New York Bar Exam Statistics 2023
– Everything You Need to Know

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New York Bar Exam Statistics 2023: Facts about Bar Exam in New York reflect the current socio-economic condition of the state.


LLCBuddy editorial team did hours of research, collected all important statistics on New York Bar Exam, and shared those on this page. Our editorial team proofread these to make the data as accurate as possible. We believe you don’t need to check any other resources on the web for the same. You should get everything here only 🙂

Are you planning to start a New York LLC business in 2023? Maybe for educational purposes, business research, or personal curiosity, whatever it is – it’s always a good idea to gather more information.

How much of an impact will New York Bar Exam Statistics have on your day-to-day? or the day-to-day of your LLC Business? How much does it matter directly or indirectly? You should get answers to all your questions here.

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Top New York Bar Exam Statistics 2023

☰ Use “CTRL+F” to quickly find statistics. There are total 24 New York Bar Exam Statistics on this page 🙂

New York Bar Exam “Latest” Statistics

  • The total pass percentage for first time bar test participants was 61% (with ABA graduates having a pass rate of 72% and first time candidates with foreign education having a pass rate of 47%) .[1]
  • From 2006 to 2015, for first-time takers the New York bar exam pass rates range between 68-81% in each year and 68-77% in nine of those years, and peaked in 2008 at 81%.[2]
  • There were 5,150 applicants that took the New York bar exam in October 2020, and the total pass percentage was 84% .[3]
  • The New York State Board of Law examiners stated on October 28 that 63% of people passed the July bar test in New York.[3]
  • The total February 2020 New York bar exam pass rate remained low at 40% due to the fact that there were considerably more repeat test takers than first timer test takers.[1]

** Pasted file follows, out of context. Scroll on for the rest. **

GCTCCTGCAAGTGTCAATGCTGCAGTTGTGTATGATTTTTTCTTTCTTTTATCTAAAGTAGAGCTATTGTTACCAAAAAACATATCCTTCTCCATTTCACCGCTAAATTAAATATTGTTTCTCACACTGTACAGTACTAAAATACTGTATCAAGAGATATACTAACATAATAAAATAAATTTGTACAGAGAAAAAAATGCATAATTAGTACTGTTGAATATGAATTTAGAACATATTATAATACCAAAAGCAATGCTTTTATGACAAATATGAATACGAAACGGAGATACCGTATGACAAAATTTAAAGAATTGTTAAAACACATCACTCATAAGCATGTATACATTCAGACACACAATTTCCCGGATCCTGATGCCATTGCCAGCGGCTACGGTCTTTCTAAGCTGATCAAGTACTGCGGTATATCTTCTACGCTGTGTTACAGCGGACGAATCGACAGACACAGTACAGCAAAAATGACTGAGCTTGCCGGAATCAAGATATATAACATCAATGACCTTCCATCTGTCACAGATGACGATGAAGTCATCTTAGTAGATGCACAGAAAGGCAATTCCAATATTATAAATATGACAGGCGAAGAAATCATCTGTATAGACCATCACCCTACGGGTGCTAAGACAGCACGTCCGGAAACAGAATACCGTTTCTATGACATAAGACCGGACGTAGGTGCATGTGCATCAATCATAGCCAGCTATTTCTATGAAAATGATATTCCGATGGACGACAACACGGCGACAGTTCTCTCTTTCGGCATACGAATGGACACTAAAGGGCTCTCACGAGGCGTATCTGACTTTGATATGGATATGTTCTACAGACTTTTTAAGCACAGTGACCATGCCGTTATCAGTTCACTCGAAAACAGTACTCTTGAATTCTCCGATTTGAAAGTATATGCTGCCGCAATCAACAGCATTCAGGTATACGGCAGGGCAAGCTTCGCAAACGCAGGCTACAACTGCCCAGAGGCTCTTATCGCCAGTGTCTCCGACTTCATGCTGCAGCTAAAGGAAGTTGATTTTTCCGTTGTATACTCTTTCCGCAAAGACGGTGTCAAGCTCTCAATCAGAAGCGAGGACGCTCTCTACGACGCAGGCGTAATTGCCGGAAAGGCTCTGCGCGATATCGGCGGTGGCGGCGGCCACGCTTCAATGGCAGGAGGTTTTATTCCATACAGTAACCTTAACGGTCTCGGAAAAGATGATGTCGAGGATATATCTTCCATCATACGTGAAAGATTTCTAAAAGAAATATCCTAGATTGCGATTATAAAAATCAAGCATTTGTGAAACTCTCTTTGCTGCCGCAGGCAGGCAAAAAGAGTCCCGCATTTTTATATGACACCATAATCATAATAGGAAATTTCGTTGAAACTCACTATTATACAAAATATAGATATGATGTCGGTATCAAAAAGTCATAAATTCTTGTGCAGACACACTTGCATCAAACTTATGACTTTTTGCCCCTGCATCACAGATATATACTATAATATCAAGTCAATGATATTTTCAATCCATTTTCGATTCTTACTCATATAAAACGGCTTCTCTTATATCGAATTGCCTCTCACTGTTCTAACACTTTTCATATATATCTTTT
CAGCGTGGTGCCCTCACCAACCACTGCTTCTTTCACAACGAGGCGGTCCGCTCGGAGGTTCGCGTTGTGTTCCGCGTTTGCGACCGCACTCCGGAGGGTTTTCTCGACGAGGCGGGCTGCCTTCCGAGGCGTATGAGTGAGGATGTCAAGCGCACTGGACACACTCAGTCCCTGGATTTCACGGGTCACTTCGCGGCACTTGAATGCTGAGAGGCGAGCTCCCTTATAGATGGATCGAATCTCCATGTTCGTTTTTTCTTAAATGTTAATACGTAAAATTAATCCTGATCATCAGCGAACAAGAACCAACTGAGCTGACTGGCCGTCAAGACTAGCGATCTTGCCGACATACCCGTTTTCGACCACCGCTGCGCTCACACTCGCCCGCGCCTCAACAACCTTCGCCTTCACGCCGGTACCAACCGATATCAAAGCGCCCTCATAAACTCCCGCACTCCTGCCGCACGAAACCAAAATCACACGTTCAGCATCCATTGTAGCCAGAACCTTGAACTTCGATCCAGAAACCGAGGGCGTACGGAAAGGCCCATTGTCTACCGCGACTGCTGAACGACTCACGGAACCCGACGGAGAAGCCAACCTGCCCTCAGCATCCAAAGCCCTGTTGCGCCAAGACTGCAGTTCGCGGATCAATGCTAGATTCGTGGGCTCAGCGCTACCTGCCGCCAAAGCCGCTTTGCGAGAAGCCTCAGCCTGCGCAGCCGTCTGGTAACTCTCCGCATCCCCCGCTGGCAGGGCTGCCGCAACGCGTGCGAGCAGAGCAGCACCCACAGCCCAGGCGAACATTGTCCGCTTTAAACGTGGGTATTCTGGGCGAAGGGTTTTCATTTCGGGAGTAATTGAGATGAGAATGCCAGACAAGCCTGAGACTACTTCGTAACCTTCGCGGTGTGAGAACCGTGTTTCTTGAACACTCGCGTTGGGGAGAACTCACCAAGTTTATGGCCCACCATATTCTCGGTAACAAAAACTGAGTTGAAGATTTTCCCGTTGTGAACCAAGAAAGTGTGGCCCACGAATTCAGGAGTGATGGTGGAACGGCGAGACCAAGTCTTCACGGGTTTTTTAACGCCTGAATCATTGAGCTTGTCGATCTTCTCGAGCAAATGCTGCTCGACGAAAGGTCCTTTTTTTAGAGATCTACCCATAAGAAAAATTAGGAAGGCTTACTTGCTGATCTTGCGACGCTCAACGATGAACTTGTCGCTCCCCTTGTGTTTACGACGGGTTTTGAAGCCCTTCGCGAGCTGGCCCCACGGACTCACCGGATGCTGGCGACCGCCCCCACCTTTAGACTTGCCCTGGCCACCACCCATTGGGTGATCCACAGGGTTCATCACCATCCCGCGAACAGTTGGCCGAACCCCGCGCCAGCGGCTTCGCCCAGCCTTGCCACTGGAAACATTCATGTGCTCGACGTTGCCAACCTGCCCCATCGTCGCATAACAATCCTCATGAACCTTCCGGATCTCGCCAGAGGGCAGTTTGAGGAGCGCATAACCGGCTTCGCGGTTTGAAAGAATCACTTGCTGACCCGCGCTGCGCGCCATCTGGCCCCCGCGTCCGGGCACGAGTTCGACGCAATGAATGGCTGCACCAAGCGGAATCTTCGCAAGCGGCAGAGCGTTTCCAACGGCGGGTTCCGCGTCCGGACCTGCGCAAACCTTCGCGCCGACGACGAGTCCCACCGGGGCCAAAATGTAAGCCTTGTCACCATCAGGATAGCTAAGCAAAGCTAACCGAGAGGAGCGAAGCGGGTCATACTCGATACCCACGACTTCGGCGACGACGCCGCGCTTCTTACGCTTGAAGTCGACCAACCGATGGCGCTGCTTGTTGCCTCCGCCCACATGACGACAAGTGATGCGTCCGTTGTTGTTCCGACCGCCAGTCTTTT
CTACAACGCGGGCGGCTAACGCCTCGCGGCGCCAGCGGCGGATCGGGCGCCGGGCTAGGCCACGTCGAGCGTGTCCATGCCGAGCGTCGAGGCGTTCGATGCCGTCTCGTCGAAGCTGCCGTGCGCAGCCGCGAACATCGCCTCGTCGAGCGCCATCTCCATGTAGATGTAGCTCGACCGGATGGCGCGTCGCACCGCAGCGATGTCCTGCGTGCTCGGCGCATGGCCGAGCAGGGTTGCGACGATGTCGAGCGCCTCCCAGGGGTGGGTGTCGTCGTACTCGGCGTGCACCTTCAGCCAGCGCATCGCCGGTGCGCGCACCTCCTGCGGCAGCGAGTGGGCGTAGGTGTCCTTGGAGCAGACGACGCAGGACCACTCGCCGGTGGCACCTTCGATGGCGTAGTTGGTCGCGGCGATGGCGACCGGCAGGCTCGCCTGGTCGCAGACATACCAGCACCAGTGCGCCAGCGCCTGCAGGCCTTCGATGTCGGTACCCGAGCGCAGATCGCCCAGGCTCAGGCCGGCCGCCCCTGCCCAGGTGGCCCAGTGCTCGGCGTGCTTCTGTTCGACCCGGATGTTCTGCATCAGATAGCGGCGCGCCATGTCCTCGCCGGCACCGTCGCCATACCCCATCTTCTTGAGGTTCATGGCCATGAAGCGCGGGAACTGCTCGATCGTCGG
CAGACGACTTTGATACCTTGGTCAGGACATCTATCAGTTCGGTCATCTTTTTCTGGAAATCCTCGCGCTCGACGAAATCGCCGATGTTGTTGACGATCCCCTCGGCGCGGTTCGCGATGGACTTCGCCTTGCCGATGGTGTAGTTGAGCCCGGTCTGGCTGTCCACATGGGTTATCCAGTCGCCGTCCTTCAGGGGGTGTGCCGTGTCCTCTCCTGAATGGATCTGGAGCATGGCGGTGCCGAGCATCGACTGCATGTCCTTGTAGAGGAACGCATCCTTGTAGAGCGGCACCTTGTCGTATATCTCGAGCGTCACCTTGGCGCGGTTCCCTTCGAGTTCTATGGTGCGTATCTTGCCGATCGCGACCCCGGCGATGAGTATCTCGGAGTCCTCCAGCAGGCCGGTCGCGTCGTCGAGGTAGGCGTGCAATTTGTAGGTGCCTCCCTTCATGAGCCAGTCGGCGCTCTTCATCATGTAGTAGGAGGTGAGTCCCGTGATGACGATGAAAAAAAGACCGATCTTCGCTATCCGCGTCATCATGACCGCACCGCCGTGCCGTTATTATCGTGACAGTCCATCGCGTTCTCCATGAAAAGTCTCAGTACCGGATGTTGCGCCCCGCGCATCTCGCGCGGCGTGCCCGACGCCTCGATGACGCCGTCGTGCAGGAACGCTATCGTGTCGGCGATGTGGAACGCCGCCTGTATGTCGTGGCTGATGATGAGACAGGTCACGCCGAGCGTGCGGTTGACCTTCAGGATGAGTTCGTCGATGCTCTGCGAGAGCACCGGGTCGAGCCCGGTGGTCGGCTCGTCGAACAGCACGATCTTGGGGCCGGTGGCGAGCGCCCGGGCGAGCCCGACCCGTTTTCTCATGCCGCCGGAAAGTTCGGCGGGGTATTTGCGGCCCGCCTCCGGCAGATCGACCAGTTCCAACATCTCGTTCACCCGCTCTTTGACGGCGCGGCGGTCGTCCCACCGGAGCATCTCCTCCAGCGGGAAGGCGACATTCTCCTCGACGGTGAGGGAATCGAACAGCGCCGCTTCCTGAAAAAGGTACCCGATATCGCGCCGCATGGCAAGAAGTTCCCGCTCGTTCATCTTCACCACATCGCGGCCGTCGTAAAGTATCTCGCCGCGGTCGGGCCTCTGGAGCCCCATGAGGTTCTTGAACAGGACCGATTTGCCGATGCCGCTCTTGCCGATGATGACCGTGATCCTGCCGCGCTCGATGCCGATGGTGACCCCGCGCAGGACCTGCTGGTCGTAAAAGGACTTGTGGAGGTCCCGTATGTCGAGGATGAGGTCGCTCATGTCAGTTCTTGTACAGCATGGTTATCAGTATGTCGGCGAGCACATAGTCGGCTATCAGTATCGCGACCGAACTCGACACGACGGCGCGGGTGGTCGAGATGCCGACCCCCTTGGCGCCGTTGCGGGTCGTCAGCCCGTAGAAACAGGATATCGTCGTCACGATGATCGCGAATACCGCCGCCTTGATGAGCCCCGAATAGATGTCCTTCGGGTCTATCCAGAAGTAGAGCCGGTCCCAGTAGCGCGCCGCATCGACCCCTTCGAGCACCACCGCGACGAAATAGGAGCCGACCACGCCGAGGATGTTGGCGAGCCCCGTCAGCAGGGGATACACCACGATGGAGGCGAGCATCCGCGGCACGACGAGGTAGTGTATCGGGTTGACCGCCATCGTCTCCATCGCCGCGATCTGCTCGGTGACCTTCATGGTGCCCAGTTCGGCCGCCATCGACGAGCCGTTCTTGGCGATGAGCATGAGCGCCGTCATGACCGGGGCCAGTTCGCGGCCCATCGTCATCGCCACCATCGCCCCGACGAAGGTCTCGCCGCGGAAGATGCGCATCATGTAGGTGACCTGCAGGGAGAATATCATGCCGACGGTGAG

• The pass rate for the first timer who took the bar exam in July was 78%. New York also breaks out pass rates for people who received their legal education outside the United States, and the July pass rate for first-time test-takers in that group was 46%.[3]
  • According to the bar exam results by jurisdiction, New York’s overall pass rate was 66% with first time pass rate of 75%, and repeater pass rate of 23%. The results were shown last October 20, 2022.[3]
  • The February 2022 General bar exam was completed by 3,113 applicants with the number of first timer of 1,090 applicants (35.0% of total).[10]

New York Bar Exam “Exam” Statistics

  • The pass percentage for first time exam takers also decreased, falling to 78% in July from 85% in late 2016.[4]
  • The greater number of repeat test takers in this year’s pool of candidates—25% as opposed to the July 2019 exam’s 21% —is primarily responsible for the lower overall passing rate.[6]
  • When compared to the exam last year, which was originally postponed and then provided close to the peak of the pandemic, the 63% pass percentage in October 2020 was down from 84% .[4]
  • The topics examined on the MEE the most commonly at this time were civil procedure (71% ), contracts (59% ), real property (59% ), constitutional law (53% ), and secured transactions (53% ).[7]
  • Due to the Covid-19 pandemic, the attorney licensure test was given online for the second time, and the total pass percentage was 49%. That is the greatest February pass percentage since 2013 and is an increase over the 40% recorded when the exam was given in person a year earlier.[8]
  • A much higher number of LLM grads took the exam in 2021, she noted in a written statement, yet they passed at a relatively low rate “compared to a smaller, particularly dedicated group in 2020″ that passed at a much higher rate of 70%.[4]
  • According to Sean Silverman of Silverman Bar exam tutoring, a 21% drop is not anything to overlook.[4]

New York Bar Exam “Test” Statistics

  • In 1997, the year before the new rules were enacted, New York tested 1,701 foreign-educated candidates, 15% of our candidate pool of 11,205.[5]
  • With a combined 94.26% , or 115/122 first time test takers passing, Seton Hall University School of Law proudly claims the third highest pass percentage among New York Law schools and the greatest pass rate among New Jersey Law schools for the July 2019 Uniform Bar Exam.[9]
  • Between 1997 and 2013, the number of graduates of ABA-approved law schools we tested increased by 18%; the number of our foreign-educated candidates grew in that period by 170%.[5]